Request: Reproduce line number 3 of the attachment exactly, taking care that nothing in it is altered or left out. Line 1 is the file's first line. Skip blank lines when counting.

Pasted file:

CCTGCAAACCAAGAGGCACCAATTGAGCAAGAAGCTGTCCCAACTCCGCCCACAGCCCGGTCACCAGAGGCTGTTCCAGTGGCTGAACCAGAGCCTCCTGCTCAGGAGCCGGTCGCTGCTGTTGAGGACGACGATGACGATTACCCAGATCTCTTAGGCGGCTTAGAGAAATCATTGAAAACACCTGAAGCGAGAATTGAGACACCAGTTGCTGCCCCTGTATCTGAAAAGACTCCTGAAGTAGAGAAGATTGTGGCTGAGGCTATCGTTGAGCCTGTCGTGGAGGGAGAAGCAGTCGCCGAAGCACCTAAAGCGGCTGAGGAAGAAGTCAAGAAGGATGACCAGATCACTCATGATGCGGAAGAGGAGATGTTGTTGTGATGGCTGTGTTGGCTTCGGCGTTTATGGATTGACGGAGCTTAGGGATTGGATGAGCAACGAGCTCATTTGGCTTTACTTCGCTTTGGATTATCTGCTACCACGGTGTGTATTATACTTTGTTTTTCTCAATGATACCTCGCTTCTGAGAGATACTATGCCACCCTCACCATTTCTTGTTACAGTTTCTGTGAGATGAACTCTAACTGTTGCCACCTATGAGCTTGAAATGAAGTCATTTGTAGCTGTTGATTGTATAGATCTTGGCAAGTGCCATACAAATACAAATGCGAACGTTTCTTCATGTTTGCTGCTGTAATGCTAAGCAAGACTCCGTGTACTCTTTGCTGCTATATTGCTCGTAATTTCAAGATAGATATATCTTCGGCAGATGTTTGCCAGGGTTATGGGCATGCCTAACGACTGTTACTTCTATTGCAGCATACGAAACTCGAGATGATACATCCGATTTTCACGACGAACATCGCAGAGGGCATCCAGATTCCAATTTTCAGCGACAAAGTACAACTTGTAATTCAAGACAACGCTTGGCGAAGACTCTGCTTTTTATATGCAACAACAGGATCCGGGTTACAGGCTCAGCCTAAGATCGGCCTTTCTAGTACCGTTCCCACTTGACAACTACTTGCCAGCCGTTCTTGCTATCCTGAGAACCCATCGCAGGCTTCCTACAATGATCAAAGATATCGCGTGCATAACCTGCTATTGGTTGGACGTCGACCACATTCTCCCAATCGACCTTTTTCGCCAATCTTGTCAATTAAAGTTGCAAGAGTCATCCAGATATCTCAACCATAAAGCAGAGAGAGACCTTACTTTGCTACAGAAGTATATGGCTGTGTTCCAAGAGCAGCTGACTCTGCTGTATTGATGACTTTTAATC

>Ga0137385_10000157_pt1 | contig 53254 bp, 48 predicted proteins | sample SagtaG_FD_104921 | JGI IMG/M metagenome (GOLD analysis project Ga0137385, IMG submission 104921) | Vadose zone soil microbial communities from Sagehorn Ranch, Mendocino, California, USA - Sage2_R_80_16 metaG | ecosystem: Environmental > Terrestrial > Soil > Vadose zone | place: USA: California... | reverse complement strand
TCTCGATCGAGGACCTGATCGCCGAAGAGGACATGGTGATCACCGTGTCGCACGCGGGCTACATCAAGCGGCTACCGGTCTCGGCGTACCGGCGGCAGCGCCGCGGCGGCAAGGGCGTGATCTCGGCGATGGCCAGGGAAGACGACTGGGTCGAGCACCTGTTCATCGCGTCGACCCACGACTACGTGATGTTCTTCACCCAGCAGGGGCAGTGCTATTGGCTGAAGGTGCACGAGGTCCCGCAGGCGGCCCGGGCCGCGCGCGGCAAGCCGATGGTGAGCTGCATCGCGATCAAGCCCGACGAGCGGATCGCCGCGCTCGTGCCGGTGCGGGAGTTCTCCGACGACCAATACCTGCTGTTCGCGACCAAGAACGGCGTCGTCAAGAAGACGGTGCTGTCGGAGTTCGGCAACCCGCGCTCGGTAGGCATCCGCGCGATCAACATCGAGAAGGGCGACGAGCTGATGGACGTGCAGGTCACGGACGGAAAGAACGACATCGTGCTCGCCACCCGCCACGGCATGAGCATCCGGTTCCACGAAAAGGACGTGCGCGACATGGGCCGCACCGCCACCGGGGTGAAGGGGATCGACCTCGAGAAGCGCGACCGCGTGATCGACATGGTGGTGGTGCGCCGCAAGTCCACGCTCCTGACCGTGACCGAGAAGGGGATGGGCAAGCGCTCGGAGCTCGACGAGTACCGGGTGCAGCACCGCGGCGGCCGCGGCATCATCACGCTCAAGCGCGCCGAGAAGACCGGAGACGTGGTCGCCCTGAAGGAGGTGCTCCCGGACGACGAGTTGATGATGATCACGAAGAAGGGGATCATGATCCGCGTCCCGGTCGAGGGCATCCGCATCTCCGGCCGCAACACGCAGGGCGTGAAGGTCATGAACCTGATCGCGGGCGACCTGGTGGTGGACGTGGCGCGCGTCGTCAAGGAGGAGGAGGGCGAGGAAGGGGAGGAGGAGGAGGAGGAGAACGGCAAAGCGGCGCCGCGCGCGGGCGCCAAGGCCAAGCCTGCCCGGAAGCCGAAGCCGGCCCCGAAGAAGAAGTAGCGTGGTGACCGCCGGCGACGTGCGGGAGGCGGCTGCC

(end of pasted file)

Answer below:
TCTCGATCGAGGACCTGATCGCCGAAGAGGACATGGTGATCACCGTGTCGCACGCGGGCTACATCAAGCGGCTACCGGTCTCGGCGTACCGGCGGCAGCGCCGCGGCGGCAAGGGCGTGATCTCGGCGATGGCCAGGGAAGACGACTGGGTCGAGCACCTGTTCATCGCGTCGACCCACGACTACGTGATGTTCTTCACCCAGCAGGGGCAGTGCTATTGGCTGAAGGTGCACGAGGTCCCGCAGGCGGCCCGGGCCGCGCGCGGCAAGCCGATGGTGAGCTGCATCGCGATCAAGCCCGACGAGCGGATCGCCGCGCTCGTGCCGGTGCGGGAGTTCTCCGACGACCAATACCTGCTGTTCGCGACCAAGAACGGCGTCGTCAAGAAGACGGTGCTGTCGGAGTTCGGCAACCCGCGCTCGGTAGGCATCCGCGCGATCAACATCGAGAAGGGCGACGAGCTGATGGACGTGCAGGTCACGGACGGAAAGAACGACATCGTGCTCGCCACCCGCCACGGCATGAGCATCCGGTTCCACGAAAAGGACGTGCGCGACATGGGCCGCACCGCCACCGGGGTGAAGGGGATCGACCTCGAGAAGCGCGACCGCGTGATCGACATGGTGGTGGTGCGCCGCAAGTCCACGCTCCTGACCGTGACCGAGAAGGGGATGGGCAAGCGCTCGGAGCTCGACGAGTACCGGGTGCAGCACCGCGGCGGCCGCGGCATCATCACGCTCAAGCGCGCCGAGAAGACCGGAGACGTGGTCGCCCTGAAGGAGGTGCTCCCGGACGACGAGTTGATGATGATCACGAAGAAGGGGATCATGATCCGCGTCCCGGTCGAGGGCATCCGCATCTCCGGCCGCAACACGCAGGGCGTGAAGGTCATGAACCTGATCGCGGGCGACCTGGTGGTGGACGTGGCGCGCGTCGTCAAGGAGGAGGAGGGCGAGGAAGGGGAGGAGGAGGAGGAGGAGAACGGCAAAGCGGCGCCGCGCGCGGGCGCCAAGGCCAAGCCTGCCCGGAAGCCGAAGCCGGCCCCGAAGAAGAAGTAGCGTGGTGACCGCCGGCGACGTGCGGGAGGCGGCTGCC